Harmony with Nature
Our ancestors held harmony with nature as the highest ideal. Hence, Hanok (한옥) was designed to flow with nature. The hanok home is built in the direction that would harmonize with its surrounding, and uses materials from that surrounding in the form that suits it. Through this process, those in a hanok lived as one with nature.
Warmth of Heated Floors
The main hanok element that can be seen even in the present times where apartment homes have become the norm, is the heated floor. This was a very effective system for the air to remain pleasant, because the floors are heated instead of the air. It also took care of both the home temperature and the cooking, as the floors were heated by a hearth accessible in the kitchen. The once traditional way of heating floors by wood has now evolved to using modern boilers.
Unlike the modern ways of building, the hanok method of building has little to no negative impact on the environment. Most materials used in hanok buildings are recyclable. Stone and wood are used as they are without being separately machined. Unlike some modern materials, the materials used for hanok are also non-toxic, and they are harmless to our health. The hanok building method also never damages the grounds to build the foundation.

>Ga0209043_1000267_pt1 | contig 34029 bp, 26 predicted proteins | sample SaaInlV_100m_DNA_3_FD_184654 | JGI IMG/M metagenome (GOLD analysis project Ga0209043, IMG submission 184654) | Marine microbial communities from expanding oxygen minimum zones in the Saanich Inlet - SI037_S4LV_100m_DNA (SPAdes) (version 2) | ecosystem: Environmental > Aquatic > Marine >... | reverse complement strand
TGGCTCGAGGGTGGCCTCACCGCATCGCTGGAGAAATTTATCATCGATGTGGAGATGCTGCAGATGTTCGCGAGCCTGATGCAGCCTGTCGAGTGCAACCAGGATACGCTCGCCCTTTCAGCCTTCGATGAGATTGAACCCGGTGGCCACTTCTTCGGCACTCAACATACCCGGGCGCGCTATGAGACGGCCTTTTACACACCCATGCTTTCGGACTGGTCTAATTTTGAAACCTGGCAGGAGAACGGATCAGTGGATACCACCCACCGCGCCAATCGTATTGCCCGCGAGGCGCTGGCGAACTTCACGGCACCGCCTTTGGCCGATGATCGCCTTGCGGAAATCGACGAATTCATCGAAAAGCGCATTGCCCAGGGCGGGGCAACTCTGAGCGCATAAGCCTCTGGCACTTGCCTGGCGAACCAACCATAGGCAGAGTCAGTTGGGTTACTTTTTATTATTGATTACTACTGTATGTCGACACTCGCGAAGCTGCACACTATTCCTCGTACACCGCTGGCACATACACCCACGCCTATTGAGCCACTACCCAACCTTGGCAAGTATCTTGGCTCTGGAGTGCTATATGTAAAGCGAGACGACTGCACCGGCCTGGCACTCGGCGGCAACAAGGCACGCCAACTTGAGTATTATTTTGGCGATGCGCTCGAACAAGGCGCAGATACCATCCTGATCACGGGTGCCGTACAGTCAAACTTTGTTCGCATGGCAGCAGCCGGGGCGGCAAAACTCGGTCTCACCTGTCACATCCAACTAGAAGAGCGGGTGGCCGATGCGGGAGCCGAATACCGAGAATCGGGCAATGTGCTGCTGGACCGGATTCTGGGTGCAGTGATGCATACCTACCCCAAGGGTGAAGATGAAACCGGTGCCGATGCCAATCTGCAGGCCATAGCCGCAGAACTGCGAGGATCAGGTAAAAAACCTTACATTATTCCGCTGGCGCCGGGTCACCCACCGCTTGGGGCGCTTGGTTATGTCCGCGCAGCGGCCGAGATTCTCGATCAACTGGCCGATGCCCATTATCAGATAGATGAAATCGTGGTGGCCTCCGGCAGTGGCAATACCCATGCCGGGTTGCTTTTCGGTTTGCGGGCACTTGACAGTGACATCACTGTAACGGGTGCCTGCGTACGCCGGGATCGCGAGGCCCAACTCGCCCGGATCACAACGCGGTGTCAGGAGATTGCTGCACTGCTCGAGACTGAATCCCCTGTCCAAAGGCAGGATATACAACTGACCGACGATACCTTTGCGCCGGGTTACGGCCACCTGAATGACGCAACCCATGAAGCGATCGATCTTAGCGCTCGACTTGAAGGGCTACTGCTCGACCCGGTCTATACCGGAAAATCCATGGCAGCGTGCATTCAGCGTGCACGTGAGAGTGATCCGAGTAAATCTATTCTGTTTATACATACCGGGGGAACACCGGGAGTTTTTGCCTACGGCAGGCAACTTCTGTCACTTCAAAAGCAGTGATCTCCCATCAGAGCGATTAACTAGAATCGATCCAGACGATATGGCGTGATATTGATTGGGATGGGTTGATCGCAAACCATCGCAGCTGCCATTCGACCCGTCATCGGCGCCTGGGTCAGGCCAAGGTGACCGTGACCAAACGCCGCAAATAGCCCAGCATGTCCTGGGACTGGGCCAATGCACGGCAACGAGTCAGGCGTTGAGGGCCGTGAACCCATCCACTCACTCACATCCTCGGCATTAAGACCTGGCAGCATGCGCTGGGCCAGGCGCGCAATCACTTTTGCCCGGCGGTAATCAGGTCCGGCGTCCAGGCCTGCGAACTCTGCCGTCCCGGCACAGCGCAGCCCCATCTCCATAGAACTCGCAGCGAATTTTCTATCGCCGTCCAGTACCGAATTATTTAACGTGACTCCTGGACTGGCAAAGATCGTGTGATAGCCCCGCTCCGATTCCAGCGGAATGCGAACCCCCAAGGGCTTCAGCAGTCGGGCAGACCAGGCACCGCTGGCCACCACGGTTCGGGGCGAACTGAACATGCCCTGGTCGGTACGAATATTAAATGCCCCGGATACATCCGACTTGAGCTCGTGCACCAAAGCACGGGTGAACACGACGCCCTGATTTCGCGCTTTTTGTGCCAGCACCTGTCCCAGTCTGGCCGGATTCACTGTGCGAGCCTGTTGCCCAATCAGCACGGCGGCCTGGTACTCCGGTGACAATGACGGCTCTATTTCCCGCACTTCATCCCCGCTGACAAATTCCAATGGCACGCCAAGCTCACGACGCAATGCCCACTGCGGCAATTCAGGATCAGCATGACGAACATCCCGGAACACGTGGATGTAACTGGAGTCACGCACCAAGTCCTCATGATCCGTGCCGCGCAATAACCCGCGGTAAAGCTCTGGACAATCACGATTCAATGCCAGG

Beauty of Lines
The roof of a hanok defines the presence of the hanok, and the beauty of the hanok roof resides in the sleek curves of the lines. The hanok lines that are gracefully pulled at the ends, as opposed to more angular lines of Chinese and Japanese traditional architecture, have kept our own sense of traditional beauty.
Open Living Space
If the heated floors were a constructive element developed to adjust to the cold, the open living space was a constructive element developed to deal with heat. The open living room is an elevated space made of wood that doesn’t touch the humidity of the ground, allowing air to flow through resulting in a pleasant summer. The open living room is also used to connect rooms and store items.
The benefits of hanok-living is widely being re-embraced by Koreans and being re-popularized and applied to modern architecture. For any Korean-Americans considering the traditional hanok style for their dream-home project, stay tuned for Part II of this article, “Peungsoo: Home Layout for Best Flow of Energy (7-Things to Look for When Buying a Home)”